Get a Handle on Your Schedule & Everything Else Falls Into Place

In the last couple of months in 2019, my schedule felt crazy and made everything feel out of control. I could sit here and beat myself up, but I won’t. I’ve learned throughout my career that our work evolves, demands change, and we need to step back and adjust to those changes. For me to feel "organized” and “prepared”, I have to feel like my schedule supports me. I took the natural break over the holidays and evaluated my calendar for November and December to understand what was happening with how I was spending my time. These are my four big take-a-ways:

  1. I hadn’t blocked off time for holidays, prep time for the VA Women's Business Conference, and recuperation time after all that, so I was feeling exhausted.
  2. My days were incredibly choppy and I wasn’t getting enough dedicated time for thought work, so everything was taking me much longer to complete.
  3. I didn’t block off time for client work forcing me to do more in the evenings and weekends.
  4. There was absolutely no routine for the work I need to do to support my business, so I was skipping it.

I prefer to think about my schedule as a cadence. I love the word cadence because it means a rhythmic flow of a sequence, flow of events, and pattern in which something is experienced. The absence of a business cadence, our work is chaotic–perhaps interrupt-driven, react oriented, often aimless without a clear purpose. That was exactly how I was feeling. What I needed was to define my business patterns and build systems to support them, create routines to manage recurring activities, and prioritize my time on the most important activities.

I have followed this same three-step process many times as an employee. This was the first time I was doing it for my business with enough experience to inform how I laid out my cadence. 

1 - Blocking off time for holidays and big events

After looking at the last couple of months of 2019, I realized I had allowed my calendar to be wide open for prospect meetings, client meetings, networking events, etc., with absolutely no time for family time around the holidays.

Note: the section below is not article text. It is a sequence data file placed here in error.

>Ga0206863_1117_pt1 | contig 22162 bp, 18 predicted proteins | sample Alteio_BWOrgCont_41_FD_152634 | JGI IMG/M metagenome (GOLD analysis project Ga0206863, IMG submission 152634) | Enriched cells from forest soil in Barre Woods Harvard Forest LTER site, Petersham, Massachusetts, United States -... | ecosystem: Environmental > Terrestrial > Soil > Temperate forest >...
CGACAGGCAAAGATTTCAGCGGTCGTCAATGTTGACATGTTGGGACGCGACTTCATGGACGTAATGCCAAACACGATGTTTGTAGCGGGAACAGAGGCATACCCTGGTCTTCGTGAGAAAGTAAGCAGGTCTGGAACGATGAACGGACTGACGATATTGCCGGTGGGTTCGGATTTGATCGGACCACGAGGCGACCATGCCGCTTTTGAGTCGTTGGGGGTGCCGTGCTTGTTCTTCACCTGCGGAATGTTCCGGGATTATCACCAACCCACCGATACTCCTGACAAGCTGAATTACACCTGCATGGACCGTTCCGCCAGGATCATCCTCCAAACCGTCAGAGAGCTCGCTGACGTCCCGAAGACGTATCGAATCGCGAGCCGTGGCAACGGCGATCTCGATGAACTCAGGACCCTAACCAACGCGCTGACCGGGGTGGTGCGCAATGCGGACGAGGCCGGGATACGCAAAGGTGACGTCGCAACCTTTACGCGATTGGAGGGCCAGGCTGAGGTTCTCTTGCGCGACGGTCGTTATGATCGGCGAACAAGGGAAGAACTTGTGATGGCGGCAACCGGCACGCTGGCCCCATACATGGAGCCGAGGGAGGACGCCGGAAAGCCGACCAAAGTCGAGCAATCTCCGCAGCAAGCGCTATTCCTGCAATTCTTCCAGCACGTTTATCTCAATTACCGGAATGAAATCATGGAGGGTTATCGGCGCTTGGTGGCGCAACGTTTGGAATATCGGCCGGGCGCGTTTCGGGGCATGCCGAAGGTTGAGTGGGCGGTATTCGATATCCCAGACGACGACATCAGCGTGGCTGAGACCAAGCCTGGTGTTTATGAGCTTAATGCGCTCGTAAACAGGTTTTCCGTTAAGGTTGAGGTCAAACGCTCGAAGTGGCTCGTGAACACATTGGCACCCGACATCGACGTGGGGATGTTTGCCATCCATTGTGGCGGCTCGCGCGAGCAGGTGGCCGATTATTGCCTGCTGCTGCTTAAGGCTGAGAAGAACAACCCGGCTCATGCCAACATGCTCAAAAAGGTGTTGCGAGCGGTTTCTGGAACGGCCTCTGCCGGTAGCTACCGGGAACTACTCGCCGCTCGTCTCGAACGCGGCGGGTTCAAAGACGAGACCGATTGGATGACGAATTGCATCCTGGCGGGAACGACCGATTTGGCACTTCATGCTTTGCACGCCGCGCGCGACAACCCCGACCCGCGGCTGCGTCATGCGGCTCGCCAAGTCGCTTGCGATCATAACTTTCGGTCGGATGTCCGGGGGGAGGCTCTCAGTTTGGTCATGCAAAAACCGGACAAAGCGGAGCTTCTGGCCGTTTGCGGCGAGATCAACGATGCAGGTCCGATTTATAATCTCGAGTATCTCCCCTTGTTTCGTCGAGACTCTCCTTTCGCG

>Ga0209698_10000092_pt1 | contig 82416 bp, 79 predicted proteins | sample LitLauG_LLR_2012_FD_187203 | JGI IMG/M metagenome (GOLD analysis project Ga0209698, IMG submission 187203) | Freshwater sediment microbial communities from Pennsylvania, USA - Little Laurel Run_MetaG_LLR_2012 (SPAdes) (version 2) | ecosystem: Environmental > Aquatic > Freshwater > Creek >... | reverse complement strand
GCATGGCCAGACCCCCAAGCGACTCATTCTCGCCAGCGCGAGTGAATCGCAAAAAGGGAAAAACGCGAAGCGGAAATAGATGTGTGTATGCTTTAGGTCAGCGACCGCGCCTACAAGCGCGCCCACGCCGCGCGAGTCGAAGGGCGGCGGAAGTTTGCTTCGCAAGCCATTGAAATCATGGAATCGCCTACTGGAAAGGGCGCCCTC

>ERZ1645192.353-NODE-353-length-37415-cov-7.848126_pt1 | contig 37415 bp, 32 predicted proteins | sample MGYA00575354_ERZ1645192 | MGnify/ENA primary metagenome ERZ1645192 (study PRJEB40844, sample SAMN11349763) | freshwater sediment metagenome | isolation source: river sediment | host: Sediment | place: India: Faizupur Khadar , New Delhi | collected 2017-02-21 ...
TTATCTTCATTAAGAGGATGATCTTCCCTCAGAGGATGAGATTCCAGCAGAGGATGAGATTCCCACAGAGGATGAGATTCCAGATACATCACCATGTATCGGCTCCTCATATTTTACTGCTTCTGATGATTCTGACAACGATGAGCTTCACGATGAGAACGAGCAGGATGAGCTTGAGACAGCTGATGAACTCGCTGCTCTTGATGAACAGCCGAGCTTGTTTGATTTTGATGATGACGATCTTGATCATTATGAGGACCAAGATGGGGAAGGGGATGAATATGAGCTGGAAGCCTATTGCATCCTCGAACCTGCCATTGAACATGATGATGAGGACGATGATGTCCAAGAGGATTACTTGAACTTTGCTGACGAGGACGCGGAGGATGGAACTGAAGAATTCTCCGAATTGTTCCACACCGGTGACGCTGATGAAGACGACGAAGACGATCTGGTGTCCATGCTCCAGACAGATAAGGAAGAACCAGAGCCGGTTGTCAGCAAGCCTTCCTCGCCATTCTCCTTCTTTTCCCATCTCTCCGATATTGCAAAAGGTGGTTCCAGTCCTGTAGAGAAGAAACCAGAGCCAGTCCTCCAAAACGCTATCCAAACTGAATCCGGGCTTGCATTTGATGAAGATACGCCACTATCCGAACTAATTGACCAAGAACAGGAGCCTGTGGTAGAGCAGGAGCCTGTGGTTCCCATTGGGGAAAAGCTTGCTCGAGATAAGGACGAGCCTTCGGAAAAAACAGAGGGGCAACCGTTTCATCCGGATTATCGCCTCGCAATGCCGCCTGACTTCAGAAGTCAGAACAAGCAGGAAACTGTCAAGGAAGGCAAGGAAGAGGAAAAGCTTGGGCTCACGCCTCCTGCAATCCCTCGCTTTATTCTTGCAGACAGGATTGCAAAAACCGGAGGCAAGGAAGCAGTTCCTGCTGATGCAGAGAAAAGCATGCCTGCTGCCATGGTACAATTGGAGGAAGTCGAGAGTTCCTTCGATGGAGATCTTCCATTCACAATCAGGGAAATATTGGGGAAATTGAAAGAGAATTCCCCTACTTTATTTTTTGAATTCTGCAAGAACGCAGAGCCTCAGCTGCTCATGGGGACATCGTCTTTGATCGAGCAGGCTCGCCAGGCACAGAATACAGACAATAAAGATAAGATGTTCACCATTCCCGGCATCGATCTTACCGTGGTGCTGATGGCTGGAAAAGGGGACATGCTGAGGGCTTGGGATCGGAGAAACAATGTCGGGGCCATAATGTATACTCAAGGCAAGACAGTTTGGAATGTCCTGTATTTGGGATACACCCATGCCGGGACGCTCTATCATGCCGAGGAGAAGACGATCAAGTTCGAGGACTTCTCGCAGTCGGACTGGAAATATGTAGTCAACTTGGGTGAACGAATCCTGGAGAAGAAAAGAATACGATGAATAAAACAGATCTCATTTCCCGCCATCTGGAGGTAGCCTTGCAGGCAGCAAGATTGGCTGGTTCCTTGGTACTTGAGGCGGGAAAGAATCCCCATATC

When you work at a company, you generally get 9 holidays and a few weeks of holiday time. My first order of business for the new year was to define my company holidays and allocate time for vacations. Family time is a big driver for why want to work for myself, so I really need to honor that time. Identifying the days was pretty straightforward because I went by the days my kids and husband have off and added in the weeks we normally take a vacation.

Then I updated my online appointment scheduler (Calendly.com) and removed those dates from my availability and blocked them on my calendar. 

As big events come up, especially for speaking engagements, I will be more realistic and proactive in blocking time for both preparing for the event and recuperating from it.

I feel really good about this commitment and already planning long weekend trips with the family. 

2020 Schedule

2 - Getting a handle on my weekly cadence

In 2020, I am going to track my time to better inform how I spend my time. In looking at my calendar and what was scheduled, I was able to see patterns and opportunities to batch similar work. My goal was to define an ideal weekly cadence that batched similar work, blocked uninterrupted time and created a rhythm for the type of work I did on which days.

As I developed my ideal cadence, I kept these things in mind:

  1. Batching similar work is the best use of time. It's more efficient and I lose less time having to regain my train of thought.
  2. Time blocking my calendar is the best way to make time for routine activities.